By Jack Hu
In other parts of the world, a writer might be thrilled if their online post was read millions of times overnight. But in China, popularity can result in political pressure, especially if the writer is not following the Chinese Communist Party’s ideological line.
Recently, Zhang Wumao, the author of a hit essay titled “In Beijing, 20 Million People Pretend to Live” (read the full English translation on Beijing Cream), was forced to apologize to the public for “spreading negative energy.” Less than a day after the essay was posted on a WeChat public account, it had been viewed more than five million times.
Writer Zhang Guochen was born in China’s western Shaanxi province, and moved to Beijing at the age of 25 in 2006. He began blogging soon after and has since published two novels: Spring Is Burning and Princess’s Tomb. Zhang writes under the pen name Zhang Wumao (“50 cents” in Chinese) likely in reference to China’s government-sponsored internet commenters.
Zhang’s viral essay commented on Beijing’s rapid economic and architectural development and rising economic inequality. It highlights the difficult lives of millions of internal migrants who do not have registered homes in Beijing and therefore do not have the safety net that inherited properties often become for native Beijingers.
Below are excerpts of the essay translated by Megan Pan on Beijing Cream:
Beijingers are very busy, busy all the way until 11 o’clock at night, and even then they are still stuck in traffic on the Third Ring Road; the time cost of socializing in Beijing is too high
I feel complete indifference for this city’s awesome structures and long history. Climbing the Great Wall, I only think of Lady Meng Jiang [who wept for her husband who died building the Great Wall], finding it difficult to stir up that lofty pride for the wonders of the world once more; walking into the Forbidden Palace, I see only one empty building after another, which is even less lively and interesting than my hometown’s pigpen.
In Beijing, this generation of migrants without inherited property are destined to be trapped within the housing system their whole lives. They struggle for decades to buy a house the size of a birdcage, then struggle a few more decades to swap it out for a slightly bigger second house, and if you make strides, congratulations, you can now consider school district housing.
Those who have successfully achieved their dreams are currently fleeing to Australia, New Zealand, Canada, and the west coast of America. Those who have chased their dreams in vain are also fleeing, they are returning to Hebei, Dongbei, and their hometowns.
And in this city remain 20 million people, pretending to live. In reality, there is no life in this city. Here, there are only the dreams of few and the work of many.
Zhang’s essay resonated with a large number of netizens, in particular those who work or have worked in Beijing. Housing prices have soared in Beijing in the past few years, with rates sometimes rising by 5-6% per week, and down payments are as high as 80% for some buyers. For the young working class, it has become more and more difficult to afford a mortgage for a small apartment in Beijing.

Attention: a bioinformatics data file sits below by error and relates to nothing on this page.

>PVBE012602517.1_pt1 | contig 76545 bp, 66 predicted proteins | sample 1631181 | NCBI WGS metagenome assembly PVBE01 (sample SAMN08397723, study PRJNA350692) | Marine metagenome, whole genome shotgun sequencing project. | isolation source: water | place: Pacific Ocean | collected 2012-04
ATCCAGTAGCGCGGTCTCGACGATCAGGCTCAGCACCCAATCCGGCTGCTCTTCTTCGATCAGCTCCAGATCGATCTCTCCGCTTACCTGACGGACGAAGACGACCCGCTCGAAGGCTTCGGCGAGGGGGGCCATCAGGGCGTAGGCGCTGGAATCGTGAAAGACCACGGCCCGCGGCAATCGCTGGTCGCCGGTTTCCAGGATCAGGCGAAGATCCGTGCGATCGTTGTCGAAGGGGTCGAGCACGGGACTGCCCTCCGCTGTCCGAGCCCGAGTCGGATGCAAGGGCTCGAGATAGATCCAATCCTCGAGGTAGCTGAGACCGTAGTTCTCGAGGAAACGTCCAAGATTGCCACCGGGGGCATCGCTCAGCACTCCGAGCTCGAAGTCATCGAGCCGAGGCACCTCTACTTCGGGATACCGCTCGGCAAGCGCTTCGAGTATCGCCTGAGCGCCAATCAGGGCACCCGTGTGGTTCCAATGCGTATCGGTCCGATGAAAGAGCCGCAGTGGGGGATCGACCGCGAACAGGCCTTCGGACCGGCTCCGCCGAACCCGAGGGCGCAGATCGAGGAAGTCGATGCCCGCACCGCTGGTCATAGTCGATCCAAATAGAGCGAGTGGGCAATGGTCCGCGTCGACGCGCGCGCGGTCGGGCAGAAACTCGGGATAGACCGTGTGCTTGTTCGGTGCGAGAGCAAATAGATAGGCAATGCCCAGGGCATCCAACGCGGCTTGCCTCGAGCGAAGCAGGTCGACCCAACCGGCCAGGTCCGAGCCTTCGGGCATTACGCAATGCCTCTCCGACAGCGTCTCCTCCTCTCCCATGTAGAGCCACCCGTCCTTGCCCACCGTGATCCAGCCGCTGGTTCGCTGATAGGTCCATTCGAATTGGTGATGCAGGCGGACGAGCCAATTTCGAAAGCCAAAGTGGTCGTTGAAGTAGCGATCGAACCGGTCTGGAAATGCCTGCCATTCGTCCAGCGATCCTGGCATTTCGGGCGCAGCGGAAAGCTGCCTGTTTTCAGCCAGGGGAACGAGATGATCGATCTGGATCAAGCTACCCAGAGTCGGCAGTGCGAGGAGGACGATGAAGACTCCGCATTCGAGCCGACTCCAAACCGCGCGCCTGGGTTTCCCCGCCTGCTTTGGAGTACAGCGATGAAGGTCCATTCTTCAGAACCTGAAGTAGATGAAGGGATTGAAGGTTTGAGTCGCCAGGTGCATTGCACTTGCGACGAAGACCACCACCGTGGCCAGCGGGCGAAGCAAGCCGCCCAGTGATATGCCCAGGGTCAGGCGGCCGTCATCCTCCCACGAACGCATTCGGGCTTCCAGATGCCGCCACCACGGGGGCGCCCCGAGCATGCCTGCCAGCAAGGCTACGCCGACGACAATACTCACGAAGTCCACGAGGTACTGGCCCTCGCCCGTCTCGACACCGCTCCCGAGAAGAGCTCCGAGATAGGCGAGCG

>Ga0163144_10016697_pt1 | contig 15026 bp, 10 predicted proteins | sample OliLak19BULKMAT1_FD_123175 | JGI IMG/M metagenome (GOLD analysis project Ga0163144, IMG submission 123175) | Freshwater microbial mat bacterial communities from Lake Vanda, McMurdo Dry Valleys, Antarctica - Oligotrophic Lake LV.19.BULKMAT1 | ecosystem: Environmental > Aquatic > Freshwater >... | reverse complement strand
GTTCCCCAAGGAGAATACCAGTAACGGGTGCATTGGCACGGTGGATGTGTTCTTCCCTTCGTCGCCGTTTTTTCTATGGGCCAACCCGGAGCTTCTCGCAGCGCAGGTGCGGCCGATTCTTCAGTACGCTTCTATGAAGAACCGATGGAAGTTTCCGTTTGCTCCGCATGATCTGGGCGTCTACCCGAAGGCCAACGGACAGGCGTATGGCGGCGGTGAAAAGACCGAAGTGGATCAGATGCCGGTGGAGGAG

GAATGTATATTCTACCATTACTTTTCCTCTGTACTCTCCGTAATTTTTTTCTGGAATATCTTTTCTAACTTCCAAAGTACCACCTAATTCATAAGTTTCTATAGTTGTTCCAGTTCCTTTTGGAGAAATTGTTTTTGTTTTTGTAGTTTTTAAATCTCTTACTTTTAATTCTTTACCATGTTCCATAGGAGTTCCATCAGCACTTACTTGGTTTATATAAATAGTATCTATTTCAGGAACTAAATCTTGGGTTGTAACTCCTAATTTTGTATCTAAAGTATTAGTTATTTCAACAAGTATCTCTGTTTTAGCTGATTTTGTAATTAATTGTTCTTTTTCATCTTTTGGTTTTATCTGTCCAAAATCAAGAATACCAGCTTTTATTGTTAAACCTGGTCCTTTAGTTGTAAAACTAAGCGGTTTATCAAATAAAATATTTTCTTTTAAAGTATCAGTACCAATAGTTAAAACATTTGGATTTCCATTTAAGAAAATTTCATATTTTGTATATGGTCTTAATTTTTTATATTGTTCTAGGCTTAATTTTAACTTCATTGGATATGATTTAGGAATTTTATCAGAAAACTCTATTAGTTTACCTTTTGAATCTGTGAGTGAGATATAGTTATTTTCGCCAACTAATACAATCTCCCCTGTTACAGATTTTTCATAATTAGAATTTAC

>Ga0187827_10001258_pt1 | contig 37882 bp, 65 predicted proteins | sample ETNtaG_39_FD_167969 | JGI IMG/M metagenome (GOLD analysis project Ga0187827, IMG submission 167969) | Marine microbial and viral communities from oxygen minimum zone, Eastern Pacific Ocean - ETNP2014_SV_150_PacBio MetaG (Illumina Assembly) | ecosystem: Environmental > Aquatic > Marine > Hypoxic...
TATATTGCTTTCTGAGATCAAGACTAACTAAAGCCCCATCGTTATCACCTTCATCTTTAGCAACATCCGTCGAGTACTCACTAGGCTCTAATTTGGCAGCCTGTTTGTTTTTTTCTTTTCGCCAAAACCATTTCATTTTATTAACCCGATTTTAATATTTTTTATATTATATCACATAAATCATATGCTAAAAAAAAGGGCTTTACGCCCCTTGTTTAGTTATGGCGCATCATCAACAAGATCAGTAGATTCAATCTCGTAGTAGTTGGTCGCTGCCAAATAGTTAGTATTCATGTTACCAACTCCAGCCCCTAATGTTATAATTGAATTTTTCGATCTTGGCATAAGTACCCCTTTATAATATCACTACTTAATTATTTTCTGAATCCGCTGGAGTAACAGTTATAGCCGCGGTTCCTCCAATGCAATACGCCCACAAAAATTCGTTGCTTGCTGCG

Some echoed Zhang’s view by writing about their own Beijing experience, while others rebuked his stereotypes of “old Beijingers”, in particular the claim that single children born in Beijing have five properties inherited from their grandparents and parents.
The essay was republished on a number of online media outlets. But on July 25, it disappeared from all social media accounts and websites.
Commentary from Chinese Communist Party mouthpiece People’s Daily attacked the essay as “bizarre hype”:
The piece stressed that the Beijingers’ struggles are simply what come with beginning a new life, not the result of “pretending” to have a life.
Another commentary piece published by government news outlet Xinhua also accused Zhang of sensationalizing the general problem of urbanization as something specific to the capital city.
Zhang apologized in a July 28 interview with a local media outlet, five days after the essay went viral. In his interview with local media outlets, he said he was under a lot of pressure after the post went viral and he wanted to apologize for acting like a spoiled kid and being “imprecise” in his writing.
The deletion of the post and the author’s apology provoked an angry backlash on social media, denouncing the authorities’ suppression of his work. Below are some comments from a news thread on Weibo:
The disappearance of Zhang’s essay and his subsequent apology come as no surprise in China’s current political climate, where authorities have tightened internet controls to ensure social stability in the run-up to a pivotal power reshuffle at the communist party congress in November. WeChat and Weibo have been subject to more severe censorship to make sure that the online public sphere is full of pro-government voices.
This article originally appeared on Global Voices.